9mobile (formerly Emerging Markets Telecommunication Service) said the clampdown on the telecom structure by the Rivers Internal Revenue commenced on June 26, 2018.
Punch newspaper reports that, according to the company, the RIRS compelled it to make a payment of 30 per cent of the alleged sum or N32m, as a pre-condition for the re-opening of the Port Harcourt regional office.
In letters signed by the company’s acting Director, Regulatory and Government Affairs, Oluseyi Osunsedo, and acting Head, Public Policy and Corporate Affairs, Murtala Baloni, 9mobile, explained that it was not indebted to the Rivers State Government as it had no expatriate residing in the state on its payroll.
The telco said a major hub site within its premises had been affected, leading to huge financial loss to the company, reputational damage and impact on national security.
It described the clampdown as illegal as it was carried out without a court order and in contravention of the government’s directive that none of its agency should seal base transceiver sites, which are regarded as critical national infrastructure.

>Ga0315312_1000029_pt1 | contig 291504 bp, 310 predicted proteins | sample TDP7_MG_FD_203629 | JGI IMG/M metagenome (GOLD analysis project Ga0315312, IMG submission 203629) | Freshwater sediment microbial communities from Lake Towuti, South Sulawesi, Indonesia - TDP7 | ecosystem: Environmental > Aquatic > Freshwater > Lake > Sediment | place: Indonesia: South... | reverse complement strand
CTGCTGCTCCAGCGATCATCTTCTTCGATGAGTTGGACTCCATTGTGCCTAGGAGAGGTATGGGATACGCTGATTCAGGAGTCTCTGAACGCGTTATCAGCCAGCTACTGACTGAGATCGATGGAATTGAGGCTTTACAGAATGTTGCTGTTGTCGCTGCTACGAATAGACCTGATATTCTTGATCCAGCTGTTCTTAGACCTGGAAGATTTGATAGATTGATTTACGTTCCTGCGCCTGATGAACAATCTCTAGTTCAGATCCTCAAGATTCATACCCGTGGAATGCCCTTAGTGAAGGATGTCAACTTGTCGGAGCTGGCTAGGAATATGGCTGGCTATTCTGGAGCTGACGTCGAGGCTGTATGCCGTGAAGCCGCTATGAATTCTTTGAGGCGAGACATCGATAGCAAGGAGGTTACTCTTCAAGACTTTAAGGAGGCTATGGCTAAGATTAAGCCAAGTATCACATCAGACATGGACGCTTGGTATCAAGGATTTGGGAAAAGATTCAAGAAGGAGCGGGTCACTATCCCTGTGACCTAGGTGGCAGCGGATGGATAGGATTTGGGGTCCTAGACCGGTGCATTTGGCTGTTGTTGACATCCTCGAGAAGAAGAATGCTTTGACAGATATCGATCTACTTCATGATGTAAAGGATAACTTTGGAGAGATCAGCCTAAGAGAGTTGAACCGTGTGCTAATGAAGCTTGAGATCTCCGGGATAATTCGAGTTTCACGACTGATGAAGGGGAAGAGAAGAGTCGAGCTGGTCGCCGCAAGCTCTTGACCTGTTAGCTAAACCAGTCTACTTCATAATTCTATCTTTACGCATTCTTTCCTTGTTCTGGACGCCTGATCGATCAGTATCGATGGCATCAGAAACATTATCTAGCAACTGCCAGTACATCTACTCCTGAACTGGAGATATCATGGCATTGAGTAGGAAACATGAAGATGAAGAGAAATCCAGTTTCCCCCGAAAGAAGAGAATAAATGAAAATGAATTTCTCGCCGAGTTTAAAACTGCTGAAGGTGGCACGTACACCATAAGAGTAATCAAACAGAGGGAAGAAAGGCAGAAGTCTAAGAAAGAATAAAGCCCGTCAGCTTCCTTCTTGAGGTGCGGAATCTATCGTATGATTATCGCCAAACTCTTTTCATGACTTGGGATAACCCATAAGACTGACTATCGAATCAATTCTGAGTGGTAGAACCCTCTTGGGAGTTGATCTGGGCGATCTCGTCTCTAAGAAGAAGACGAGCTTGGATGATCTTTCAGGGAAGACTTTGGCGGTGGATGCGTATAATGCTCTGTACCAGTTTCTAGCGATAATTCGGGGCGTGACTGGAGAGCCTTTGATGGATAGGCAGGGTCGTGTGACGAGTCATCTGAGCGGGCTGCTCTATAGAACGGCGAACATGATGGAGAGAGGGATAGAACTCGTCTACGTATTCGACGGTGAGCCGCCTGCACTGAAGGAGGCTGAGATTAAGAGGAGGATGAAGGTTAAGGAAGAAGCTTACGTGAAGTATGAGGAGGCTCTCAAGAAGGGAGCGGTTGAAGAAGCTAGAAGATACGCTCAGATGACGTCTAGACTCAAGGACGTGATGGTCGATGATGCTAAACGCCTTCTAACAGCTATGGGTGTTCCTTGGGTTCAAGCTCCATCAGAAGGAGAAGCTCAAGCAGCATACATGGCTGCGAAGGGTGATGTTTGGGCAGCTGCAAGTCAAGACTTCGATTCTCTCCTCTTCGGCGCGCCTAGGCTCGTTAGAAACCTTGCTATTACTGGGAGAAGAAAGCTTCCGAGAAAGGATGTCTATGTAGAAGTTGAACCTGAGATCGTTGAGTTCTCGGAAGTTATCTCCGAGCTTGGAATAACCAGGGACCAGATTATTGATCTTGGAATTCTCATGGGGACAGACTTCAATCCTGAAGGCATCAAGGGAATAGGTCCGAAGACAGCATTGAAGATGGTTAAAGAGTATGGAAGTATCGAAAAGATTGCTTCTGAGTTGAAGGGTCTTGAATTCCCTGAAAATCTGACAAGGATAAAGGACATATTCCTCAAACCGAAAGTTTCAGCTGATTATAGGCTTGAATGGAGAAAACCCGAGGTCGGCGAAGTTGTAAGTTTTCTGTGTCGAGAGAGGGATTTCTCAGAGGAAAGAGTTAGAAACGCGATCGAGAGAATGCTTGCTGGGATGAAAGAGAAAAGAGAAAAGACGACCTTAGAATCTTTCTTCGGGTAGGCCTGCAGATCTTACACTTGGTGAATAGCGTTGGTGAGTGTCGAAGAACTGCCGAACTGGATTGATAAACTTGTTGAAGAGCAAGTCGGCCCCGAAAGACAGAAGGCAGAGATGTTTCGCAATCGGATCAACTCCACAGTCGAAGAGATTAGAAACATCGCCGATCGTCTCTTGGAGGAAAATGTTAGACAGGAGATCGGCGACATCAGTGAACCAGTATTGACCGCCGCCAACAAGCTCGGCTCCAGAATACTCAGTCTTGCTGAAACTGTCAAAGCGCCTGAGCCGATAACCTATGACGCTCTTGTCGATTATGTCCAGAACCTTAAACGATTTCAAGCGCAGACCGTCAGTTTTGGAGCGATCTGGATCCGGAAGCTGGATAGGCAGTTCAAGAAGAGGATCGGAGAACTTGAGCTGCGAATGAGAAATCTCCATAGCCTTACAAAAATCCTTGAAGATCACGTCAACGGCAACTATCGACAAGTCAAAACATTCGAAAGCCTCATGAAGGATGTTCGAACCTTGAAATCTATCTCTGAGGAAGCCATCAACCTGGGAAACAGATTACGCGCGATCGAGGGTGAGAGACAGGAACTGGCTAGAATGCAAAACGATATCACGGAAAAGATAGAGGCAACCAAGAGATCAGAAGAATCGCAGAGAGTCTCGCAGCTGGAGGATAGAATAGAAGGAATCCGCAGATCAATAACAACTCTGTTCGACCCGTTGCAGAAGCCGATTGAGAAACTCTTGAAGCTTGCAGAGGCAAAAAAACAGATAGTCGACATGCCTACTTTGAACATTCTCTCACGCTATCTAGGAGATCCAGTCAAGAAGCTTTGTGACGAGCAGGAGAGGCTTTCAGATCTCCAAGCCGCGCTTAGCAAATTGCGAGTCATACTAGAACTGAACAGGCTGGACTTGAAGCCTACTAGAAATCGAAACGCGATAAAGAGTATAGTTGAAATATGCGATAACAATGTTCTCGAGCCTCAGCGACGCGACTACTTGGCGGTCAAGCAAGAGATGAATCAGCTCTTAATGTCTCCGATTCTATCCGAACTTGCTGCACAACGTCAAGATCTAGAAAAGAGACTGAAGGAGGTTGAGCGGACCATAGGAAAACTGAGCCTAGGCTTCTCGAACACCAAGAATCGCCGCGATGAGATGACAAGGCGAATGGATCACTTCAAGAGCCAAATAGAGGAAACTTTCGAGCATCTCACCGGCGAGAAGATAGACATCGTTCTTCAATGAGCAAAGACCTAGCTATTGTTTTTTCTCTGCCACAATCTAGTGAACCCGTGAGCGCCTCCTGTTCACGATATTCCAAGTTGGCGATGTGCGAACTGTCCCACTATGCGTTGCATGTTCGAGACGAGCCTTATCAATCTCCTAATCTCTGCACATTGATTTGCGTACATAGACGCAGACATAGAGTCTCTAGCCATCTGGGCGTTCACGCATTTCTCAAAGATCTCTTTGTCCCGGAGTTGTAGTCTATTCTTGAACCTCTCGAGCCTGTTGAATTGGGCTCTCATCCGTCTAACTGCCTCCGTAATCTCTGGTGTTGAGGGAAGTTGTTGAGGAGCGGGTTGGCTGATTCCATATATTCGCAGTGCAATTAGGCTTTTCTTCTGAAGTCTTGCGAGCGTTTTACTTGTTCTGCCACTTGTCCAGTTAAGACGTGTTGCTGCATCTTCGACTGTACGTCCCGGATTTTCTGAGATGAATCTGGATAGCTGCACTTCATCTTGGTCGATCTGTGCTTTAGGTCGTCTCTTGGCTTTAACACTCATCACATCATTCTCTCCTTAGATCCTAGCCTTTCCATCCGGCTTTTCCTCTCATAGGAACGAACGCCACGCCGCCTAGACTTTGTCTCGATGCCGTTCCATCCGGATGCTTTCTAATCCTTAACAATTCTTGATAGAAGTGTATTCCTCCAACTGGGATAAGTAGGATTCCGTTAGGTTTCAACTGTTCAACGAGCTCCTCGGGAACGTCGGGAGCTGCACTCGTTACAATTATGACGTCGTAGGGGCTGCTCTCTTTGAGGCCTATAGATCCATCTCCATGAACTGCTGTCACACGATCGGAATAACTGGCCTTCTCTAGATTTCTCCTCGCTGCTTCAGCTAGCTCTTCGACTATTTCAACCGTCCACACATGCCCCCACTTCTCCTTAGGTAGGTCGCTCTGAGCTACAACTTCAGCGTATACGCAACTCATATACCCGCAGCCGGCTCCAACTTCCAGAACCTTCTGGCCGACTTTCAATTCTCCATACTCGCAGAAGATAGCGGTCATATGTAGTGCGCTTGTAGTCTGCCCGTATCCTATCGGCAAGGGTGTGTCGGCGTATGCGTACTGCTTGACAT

The company said:
“EMTS (9mobile) has also suffered severe reputation damage from the bold display of the sealing order on the EMTS premises, creating the perception that EMTS is a tax defaulter.
EMTS workers have suffered untold hardship due to this wanton act, as they have been unable to resume at their duty posts for over two weeks.
“EMTS has been severely prejudiced by the refusal of the RIRS to give EMTS an opportunity for a reconciliation meeting with a view to establishing and confirming the extent of EMTS’ tax liability, if any, to the government of Rivers State despite several requests for same.”
The Association of Licensed Telecommunications Operators of Nigeria, which intervened in the matter, called on the RIRS to grant 9mobile a reconciliatory meeting to resolve the issue.